In Berlin, politicians had been anticipating the outcome for the United States election that came late Tuesday night. Christoph Heusgen, foreign policy advisor to German Chancellor Angela Merkel, first sounded out the US president some time ago about a possible visit to Germany. The hope was that Barack Obama, if he got re-elected, might drop in on Merkel at some point during the first year of his second presidential term.
That visit could happen soon. The invitation to President Obama stands, even if the time and place have yet to be established. Shortly after Obama's electoral victory was announced, Merkel wrote the American president with her congratulations, adding, "I would be pleased to welcome you again soon as my guest in Germany." German President Joachim Gauck likewise sent his congratulations across the Atlantic.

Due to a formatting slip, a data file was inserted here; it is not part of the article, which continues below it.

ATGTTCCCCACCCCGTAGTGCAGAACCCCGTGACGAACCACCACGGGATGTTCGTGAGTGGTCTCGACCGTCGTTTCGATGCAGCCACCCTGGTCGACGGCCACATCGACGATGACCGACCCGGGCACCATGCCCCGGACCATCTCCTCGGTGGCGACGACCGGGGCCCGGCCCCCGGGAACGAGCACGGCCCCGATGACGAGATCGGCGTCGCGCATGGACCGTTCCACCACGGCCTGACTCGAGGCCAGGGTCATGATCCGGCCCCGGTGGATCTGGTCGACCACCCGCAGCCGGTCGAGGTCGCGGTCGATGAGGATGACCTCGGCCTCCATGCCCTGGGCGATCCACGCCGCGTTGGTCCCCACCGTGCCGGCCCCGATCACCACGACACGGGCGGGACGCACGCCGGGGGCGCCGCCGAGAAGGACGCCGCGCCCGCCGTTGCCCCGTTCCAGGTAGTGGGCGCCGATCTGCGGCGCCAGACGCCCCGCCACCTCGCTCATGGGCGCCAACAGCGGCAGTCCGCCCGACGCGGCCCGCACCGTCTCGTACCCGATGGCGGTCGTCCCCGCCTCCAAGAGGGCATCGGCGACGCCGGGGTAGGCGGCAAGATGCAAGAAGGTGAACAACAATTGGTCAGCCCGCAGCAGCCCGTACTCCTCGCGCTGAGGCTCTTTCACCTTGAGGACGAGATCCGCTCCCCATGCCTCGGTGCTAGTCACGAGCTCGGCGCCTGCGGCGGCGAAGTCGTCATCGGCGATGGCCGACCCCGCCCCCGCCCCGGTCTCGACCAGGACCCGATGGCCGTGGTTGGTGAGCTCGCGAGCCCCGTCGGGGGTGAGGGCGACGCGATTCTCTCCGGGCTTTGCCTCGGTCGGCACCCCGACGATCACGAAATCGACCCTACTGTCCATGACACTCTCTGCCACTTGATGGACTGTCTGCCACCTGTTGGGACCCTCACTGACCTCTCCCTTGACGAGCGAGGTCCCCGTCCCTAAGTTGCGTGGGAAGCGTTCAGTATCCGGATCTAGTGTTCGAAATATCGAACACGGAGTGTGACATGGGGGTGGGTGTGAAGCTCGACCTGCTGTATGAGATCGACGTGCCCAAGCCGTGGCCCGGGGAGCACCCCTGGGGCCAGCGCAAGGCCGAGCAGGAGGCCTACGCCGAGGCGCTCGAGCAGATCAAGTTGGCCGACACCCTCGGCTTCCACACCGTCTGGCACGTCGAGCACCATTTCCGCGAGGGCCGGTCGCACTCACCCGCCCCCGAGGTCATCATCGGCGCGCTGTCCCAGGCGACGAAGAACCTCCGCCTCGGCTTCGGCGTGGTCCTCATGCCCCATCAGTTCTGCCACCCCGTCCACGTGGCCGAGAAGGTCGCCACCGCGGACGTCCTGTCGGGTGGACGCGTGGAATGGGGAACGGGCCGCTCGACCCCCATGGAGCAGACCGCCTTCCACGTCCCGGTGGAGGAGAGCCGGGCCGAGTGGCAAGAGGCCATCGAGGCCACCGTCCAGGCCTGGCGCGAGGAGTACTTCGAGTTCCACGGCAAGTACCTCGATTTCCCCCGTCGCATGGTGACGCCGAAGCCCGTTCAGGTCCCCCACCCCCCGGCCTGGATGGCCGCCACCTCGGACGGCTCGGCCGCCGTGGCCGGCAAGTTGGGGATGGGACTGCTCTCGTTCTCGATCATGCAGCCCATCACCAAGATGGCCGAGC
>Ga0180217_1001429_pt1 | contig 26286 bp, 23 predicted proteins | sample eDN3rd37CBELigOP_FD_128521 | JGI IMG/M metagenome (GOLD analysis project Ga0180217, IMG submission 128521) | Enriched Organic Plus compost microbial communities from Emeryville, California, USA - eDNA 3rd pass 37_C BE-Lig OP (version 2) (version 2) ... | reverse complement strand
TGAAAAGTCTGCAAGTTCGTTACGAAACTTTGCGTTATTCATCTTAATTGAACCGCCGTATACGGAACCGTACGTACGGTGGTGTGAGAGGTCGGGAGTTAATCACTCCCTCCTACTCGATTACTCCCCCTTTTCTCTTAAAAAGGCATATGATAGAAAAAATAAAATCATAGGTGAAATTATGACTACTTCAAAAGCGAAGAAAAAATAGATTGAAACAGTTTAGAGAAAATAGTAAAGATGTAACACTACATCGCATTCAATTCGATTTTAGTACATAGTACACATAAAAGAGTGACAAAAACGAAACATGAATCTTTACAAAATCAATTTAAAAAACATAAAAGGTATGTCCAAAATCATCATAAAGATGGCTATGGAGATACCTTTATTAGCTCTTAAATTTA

So what does Obama's re-election actually mean for Germany? Will the president set a new tone in German-American relations in the coming four years? From the German government's perspective, the top priority -- not least because of its effects on the global economy -- is the United States' high national deficit. Chancellor Merkel and her strategists have expectations for Obama to finally consolidate his country's budget. "The time of policies financed by debt has come to an end, and the US knows this," says Foreign Minister Guido Westerwelle of the Free Democratic Party (FDP). "Obama needs to demonstrate that he can get the deficit under control," stresses Philipp Missfelder, the foreign policy spokesperson in the federal parliament, the Bundestag, for Merkel's Christian Democratic Union (CDU).